The Ohio Players founder Robert Ward passed away on Christmas Day at his home in Georgia. He was 70. Ward, a noteworthy blues guitarist, is credited with forming the Ohio Untouchables, who later changed their name to the Ohio Players after Ward left the band in 1965. Without Ward, the group went on to become one of the biggest funk-soul bands of the ’70s, penning hits like “Love Rollercoaster” and “Fire.” Ward, who had some hits of his own like “I Found A Love” with the Untouchables roster, pursued a solo career that spawned four solo albums and a stint as a Motown Records session musician.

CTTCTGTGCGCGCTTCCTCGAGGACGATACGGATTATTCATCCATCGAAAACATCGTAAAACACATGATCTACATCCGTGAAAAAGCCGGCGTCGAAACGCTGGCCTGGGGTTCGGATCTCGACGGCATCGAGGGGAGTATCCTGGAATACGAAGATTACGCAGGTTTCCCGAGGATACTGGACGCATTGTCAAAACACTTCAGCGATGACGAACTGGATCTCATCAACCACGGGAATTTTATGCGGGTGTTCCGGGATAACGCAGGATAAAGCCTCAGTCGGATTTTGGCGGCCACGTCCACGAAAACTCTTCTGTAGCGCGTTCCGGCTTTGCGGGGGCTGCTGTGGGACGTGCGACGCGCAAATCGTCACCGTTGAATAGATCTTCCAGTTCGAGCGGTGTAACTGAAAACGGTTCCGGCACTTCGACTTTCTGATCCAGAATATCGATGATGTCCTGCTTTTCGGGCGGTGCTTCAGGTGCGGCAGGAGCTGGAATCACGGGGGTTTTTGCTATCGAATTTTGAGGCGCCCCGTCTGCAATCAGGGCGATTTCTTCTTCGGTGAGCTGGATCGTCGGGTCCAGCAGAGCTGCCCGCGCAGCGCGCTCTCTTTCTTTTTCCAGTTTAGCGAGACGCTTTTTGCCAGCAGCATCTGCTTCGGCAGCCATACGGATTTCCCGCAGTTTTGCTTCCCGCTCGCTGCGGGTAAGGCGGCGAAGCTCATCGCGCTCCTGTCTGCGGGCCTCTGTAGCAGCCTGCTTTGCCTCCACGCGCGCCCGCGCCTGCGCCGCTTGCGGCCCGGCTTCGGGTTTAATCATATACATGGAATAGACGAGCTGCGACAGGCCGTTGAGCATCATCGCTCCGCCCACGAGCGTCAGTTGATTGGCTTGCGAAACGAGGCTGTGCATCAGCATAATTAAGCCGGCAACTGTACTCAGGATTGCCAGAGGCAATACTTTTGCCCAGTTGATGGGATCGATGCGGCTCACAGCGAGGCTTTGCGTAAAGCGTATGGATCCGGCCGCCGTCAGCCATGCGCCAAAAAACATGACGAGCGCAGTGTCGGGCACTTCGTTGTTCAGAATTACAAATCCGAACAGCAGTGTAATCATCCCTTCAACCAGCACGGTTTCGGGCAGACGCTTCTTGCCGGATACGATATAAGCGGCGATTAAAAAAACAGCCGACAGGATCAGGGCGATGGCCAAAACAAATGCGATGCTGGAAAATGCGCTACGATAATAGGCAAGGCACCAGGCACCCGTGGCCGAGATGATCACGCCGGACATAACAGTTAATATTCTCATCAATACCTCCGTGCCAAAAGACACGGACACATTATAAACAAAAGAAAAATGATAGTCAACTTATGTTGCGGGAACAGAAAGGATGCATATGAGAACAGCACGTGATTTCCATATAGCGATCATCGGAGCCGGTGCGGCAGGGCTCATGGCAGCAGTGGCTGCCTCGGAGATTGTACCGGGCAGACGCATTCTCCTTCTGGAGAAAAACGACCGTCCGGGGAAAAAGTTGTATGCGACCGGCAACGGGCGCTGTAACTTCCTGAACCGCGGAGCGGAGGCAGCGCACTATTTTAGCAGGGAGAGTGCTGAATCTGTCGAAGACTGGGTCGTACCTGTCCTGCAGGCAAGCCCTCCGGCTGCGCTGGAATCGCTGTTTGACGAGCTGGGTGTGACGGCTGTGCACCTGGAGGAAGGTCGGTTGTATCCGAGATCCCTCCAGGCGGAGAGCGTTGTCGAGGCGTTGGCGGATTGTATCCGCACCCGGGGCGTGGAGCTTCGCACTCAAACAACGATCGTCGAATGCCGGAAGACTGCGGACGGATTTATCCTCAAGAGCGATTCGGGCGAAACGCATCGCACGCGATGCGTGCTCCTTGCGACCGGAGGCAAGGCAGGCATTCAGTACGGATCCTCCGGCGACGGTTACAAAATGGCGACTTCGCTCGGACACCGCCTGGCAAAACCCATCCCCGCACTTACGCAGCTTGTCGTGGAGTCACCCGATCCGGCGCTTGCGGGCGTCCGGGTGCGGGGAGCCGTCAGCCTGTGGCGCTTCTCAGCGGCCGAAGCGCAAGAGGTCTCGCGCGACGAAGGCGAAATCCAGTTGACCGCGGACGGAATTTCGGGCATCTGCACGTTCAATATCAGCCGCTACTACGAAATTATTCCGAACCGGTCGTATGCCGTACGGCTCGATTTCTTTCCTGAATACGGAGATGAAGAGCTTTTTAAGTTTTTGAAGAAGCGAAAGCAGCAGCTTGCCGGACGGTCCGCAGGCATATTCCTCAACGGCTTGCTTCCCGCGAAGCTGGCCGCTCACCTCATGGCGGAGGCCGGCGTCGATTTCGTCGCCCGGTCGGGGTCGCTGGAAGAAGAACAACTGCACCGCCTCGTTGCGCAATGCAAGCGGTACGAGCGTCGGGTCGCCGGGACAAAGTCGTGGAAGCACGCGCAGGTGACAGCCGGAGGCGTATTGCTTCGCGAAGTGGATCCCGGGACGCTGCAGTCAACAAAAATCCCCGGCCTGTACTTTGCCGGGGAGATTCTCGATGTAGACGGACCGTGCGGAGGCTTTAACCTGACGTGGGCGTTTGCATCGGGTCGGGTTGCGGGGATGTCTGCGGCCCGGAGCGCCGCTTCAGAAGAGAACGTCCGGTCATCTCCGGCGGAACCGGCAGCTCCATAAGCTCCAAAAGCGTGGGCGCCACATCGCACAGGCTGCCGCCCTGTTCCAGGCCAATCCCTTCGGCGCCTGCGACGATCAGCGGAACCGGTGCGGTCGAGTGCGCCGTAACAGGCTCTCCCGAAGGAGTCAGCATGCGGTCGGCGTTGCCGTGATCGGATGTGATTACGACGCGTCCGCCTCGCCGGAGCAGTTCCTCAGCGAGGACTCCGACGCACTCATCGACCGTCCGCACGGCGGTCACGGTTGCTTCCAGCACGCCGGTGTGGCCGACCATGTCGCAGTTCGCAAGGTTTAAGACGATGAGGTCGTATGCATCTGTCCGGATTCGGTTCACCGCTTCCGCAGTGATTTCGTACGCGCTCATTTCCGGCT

The music world also lost Vincent Ford, the credited songwriter of Bob Marley’s 1974 hit “No Woman, No Cry.” Ford, who suffered from diabetes, died of complications from the disease on December 28th in Jamaica at age 68. Ford was a friend of Marley’s who ran a soup kitchen in “Trenchtown,” or Kingston, Jamaica. “No Woman, No Cry” became a major hit for the reggae star after it first appeared on Marley’s Natty Dread. Rolling Stone ranked “No Woman, No Cry” as Number 37 on the list of the 500 Greatest Songs of All Time. Ford was also credited with penning three songs on Marley’s 1976 album Rastaman Vibration. Although many credit Marley with actually writing the song, with the royalties Ford received from the long-lasting success (and non-stop covers and samples) of “No Woman, No Cry,” Ford reportedly used the money to ensure that his soup kitchen would stay open.